Mice were inoculated intranasally with 5 × 104 PFU γHV-68 or were mock infected with saline on Day 0. Subsequently, at 14, 21, 30, 45, and 70 d.p.i., γHV-68–infected mice and mock-infected mice were administered intratracheal FITC or saline. Lungs were harvested from all mice 21 days after the intratracheal injection, and lung hydroxyproline content was assayed to measure collagen content. γHV-68 infection alone did not increase lung hydroxyproline content above the level of saline-treated mice (Figure 2A). However, established latent γHV-68 infection at all time points resulted in significantly higher hydroxyproline levels in FITC-treated mice than preceding mock infection in FITC-treated mice (Figures 2B–2F). Figure E3 confirms that latent infection augments FITC-induced fibrosis when measured by a different biochemical assay (Sircol) for collagen deposition. Trichrome staining of lung sections confirms the results of the biochemical assays for collagen deposition (Figure E4). To confirm our findings with a different fibrotic insult, we tested whether latent γHV-68 augmented pulmonary fibrosis induced by bleomycin. We observed that intranasal infection with γHV-68 70 days before bleomycin-induced pulmonary fibrosis also significantly augments hydroxyproline levels in the lung (Figure 3). These results demonstrate for the first time that either short-term or long-term γHV-68 latency in the lung significantly augments a subsequent fibrotic stimulus.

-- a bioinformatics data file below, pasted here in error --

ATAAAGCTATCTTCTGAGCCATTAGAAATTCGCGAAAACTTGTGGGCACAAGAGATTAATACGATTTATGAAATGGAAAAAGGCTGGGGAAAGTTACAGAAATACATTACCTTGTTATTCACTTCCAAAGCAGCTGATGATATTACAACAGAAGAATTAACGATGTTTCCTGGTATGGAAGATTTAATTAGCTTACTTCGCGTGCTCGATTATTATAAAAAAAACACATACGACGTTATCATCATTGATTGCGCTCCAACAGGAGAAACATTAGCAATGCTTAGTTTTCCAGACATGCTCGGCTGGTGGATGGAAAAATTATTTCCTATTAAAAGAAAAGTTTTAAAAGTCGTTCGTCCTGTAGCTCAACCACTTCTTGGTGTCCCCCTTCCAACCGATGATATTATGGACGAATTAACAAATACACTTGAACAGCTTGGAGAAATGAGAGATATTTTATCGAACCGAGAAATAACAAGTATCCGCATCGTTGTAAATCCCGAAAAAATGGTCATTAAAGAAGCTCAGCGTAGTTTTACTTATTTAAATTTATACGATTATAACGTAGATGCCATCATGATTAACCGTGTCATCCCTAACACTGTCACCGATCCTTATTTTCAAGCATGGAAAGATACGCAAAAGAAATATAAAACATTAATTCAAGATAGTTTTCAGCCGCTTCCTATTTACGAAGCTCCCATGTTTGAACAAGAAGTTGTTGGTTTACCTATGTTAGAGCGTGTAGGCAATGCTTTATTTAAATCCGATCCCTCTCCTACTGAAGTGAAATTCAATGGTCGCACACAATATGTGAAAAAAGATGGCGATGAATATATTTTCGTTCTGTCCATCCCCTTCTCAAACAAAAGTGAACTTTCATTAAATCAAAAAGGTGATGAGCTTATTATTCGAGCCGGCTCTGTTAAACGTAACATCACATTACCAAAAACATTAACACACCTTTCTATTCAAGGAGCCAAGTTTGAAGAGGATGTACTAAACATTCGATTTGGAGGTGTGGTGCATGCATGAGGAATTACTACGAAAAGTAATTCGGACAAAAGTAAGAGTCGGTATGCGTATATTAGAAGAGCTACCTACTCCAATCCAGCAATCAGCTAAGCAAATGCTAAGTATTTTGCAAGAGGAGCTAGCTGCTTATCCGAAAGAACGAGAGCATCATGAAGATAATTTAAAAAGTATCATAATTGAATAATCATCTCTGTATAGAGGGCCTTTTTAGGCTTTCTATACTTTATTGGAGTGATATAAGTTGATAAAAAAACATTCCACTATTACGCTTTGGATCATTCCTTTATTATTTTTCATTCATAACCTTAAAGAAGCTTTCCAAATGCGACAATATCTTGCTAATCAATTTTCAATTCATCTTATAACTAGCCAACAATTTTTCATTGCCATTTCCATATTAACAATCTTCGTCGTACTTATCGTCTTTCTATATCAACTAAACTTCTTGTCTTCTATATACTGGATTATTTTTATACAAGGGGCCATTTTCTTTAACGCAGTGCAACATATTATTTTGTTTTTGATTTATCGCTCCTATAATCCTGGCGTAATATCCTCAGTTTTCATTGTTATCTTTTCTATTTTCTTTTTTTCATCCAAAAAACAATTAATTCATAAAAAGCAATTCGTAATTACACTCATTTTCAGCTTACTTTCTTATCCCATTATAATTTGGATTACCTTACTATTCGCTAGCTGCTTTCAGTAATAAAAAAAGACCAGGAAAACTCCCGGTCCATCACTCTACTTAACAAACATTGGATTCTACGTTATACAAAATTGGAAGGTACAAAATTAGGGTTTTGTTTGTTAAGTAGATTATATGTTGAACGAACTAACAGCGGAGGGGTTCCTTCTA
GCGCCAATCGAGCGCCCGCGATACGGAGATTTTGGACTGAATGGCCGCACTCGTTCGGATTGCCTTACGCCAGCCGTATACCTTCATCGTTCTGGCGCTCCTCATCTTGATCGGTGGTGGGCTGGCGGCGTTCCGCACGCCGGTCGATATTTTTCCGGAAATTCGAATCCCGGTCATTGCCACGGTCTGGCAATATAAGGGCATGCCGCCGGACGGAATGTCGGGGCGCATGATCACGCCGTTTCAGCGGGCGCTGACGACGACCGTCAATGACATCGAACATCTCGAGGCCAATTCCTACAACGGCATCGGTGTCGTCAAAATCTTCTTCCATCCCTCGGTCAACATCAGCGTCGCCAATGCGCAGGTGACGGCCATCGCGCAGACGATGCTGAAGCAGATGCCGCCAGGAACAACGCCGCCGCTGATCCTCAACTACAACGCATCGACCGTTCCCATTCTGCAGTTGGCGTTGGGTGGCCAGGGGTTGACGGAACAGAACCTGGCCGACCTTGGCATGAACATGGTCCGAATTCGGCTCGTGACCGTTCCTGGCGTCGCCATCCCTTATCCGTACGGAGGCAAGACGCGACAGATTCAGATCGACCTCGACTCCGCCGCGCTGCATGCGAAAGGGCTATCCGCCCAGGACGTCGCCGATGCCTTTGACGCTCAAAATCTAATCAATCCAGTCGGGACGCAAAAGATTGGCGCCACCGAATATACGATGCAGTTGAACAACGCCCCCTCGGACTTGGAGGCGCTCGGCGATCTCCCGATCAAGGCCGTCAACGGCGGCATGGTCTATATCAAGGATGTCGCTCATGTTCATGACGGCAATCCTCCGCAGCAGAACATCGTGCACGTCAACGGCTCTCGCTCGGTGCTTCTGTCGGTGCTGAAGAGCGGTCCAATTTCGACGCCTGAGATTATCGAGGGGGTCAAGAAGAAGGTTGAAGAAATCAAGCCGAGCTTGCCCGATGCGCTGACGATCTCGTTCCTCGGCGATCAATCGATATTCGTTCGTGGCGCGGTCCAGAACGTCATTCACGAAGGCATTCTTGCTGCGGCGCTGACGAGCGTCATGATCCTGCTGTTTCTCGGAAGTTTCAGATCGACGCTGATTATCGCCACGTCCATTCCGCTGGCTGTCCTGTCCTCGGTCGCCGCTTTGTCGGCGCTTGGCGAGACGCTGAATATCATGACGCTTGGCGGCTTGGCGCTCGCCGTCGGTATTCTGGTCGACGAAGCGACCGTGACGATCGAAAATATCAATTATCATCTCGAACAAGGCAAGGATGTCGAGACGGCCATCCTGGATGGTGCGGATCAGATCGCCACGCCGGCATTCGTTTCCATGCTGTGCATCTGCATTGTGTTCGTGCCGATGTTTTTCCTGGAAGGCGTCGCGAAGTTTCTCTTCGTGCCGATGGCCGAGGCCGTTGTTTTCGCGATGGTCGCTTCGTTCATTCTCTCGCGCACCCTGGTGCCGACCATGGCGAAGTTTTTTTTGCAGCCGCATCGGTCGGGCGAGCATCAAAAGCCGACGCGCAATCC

In some experiments, the fibrotic response to FITC alone did not result in a statistically significant increase in lung collagen levels. However, even in these situations, the presence of latent γHV-68 at the time of the FITC challenge resulted in significantly higher hydroxyproline levels after the administration of FITC (Figure 4). This result demonstrates that latent γHV-68 can induce pulmonary fibrosis even in a scenario wherein the subsequent insult is not sufficient to cause measurable levels of fibrosis on its own.
We first wanted to determine if the fibrotic stimulus was reactivating latent γHV-68 to undergo lytic replication. Thus, we infected mice intranasally with γHV-68 on Day 0, and then mice were administered FITC 30 d.p.i. We harvested lungs immediately before FITC inoculation (on Day 30) or 1 week after FITC (Day 37) to measure the expression of the lytic viral genes, DNApol and gB. Interestingly, we could detect low levels of the capsid protein, gB, when compared with β-actin 30 d.p.i., but no expression of DNApol. After FITC administration, we observed an increase in the expression of both of these lytic genes (Figure 5). However, FITC-induced reactivation of lytic viral RNA transcription was two orders of magnitude less than that of peak viral gene expression on Day 5 after primary infection (Figure 5 and data not shown).
To determine whether the level of reactivation of lytic viral gene expression by FITC treatment was responsible for the augmentation of fibrosis, we next tested whether a mutant γHV-68 virus lacking v-cyclin expression (ΔORF72) could augment fibrosis. As a result of this mutation, ΔORF72 has a greatly diminished ability to reactivate from latency (approximately 100-fold reduction) (15). Mice were inoculated intranasally with 5 × 104 PFU of ΔORF72, 5 × 104 PFU of a v-cyclin marker-rescue virus (“MR,” essentially a wild-type control), or were mock infected with saline on Day 0. Then, 14 or 21 d.p.i., the mice were administered intratracheal FITC. Lungs were harvested 21 days after the intratracheal injection and lung hydroxyproline content was assayed. There was no significant difference between the augmentation of fibrosis in mice infected with either the ΔORF72 or the “MR” virus 21 or 14 days before the administration of FITC (Figure 6). Thus, we conclude that lytic reactivation is not necessary for latent γHV-68 to augment FITC-induced pulmonary fibrosis.